We have read about the Pharisees in the New Testament and their antagonism against Jesus and His ministry. But, who are they, and where did they originate?
If we search on the Pharisee’s origin in the Bible, we can only find few details. There were no specific definitions about the notorious men who watched Jesus’ every move. But, if we look back at the history of Judaism, we will see the importance of the Pharisees and their significant contribution to the faith and culture.
The word ‘Pharisee’ most likely comes from the Hebrew word, ‘prushim,’ which means ‘separated ones.’ It was unclear what the label truly signified. But, according to the ancient Jewish texts, no group identified themselves as Pharisees. Therefore, the name originated with the people outside the group.
Three primary sources depicted the Pharisees: Josephus, the Jewish-Roman historian, the New Testament, and the rabbinic literature. Josephus viewed the Pharisees from a Greek point of view and thus described them as a school of thought.
Meanwhile, the New Testament portrays them as a powerful religious sect and a political group. Their attempts to influence the government were only to preserve Judaism and not for political power.
Lastly, the rabbinic literature shows the Pharisees as a social movement, changing how the Jews lived. They teach the principle of worship beyond the temple. They believed that Jews were supposed to practice purity rituals not just inside the temple but also outside it.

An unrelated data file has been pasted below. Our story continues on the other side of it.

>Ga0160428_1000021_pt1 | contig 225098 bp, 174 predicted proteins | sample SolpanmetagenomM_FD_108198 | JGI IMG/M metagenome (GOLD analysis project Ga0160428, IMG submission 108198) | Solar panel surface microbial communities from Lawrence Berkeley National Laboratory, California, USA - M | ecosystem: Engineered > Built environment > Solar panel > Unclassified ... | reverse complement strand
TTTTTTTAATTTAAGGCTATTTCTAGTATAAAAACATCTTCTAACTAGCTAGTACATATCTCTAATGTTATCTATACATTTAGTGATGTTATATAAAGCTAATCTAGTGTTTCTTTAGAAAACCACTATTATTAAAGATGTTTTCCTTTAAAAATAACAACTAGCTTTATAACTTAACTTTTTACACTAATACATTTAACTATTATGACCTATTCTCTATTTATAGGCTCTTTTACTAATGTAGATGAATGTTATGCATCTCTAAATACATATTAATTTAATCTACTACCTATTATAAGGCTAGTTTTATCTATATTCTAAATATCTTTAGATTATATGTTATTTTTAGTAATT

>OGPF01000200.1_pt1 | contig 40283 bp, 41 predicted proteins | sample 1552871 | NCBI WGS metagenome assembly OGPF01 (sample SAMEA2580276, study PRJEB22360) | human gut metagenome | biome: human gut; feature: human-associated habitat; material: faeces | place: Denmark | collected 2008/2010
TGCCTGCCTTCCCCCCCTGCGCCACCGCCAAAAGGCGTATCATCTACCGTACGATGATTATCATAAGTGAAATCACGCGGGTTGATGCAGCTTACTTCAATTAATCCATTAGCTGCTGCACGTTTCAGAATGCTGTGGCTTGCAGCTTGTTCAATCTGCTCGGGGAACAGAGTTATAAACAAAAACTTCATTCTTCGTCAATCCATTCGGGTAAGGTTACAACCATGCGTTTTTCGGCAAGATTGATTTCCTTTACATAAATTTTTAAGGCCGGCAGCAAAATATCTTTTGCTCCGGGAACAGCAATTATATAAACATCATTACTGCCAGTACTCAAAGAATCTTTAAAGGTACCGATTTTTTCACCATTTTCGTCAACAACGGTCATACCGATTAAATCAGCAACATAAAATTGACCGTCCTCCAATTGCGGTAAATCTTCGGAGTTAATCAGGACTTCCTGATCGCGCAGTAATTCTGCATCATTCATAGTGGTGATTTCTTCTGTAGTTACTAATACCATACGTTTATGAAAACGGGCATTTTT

Ultimately, Pharisaical practices were adopted when the temple was destroyed in the first century. If there were no Pharisees, Judaism would less likely survive because Jews believed the temple was the center of their faith. When the temple got destroyed, the Pharisees gathered the people in the synagogues to pray and teach Torah. Later on, this group of Jews became the foundation for mainstream Rabbinic Judaism.
Moreover, the Pharisees believed that the Oral Torah was equally authoritative with the written Law. Way back on Mount Sinai, when God gave Moses the Torah, Jews thought that oral instructions were used to interpret the Torah. These were then passed down to sages and experts of the Law, including the Pharisees.
But, modern Christians view them in a negative light. Although, this is not surprising because of their overly legalistic following of the Law. And even in some cases, thwarting the original intention of the commands.
Learning from their history, we can understand why the Pharisees were vigilant and aggressive against Jesus. They were only trying to preserve Judaism as they did years past. Ryan Nelson put it this way, “So perhaps it’s better to think of the Pharisees this way: when Jesus came onto the scene, Israel needed a heart transplant, and these groups were like an overactive immune system, rejecting the very thing they needed to survive.”
Reference: Overview Bible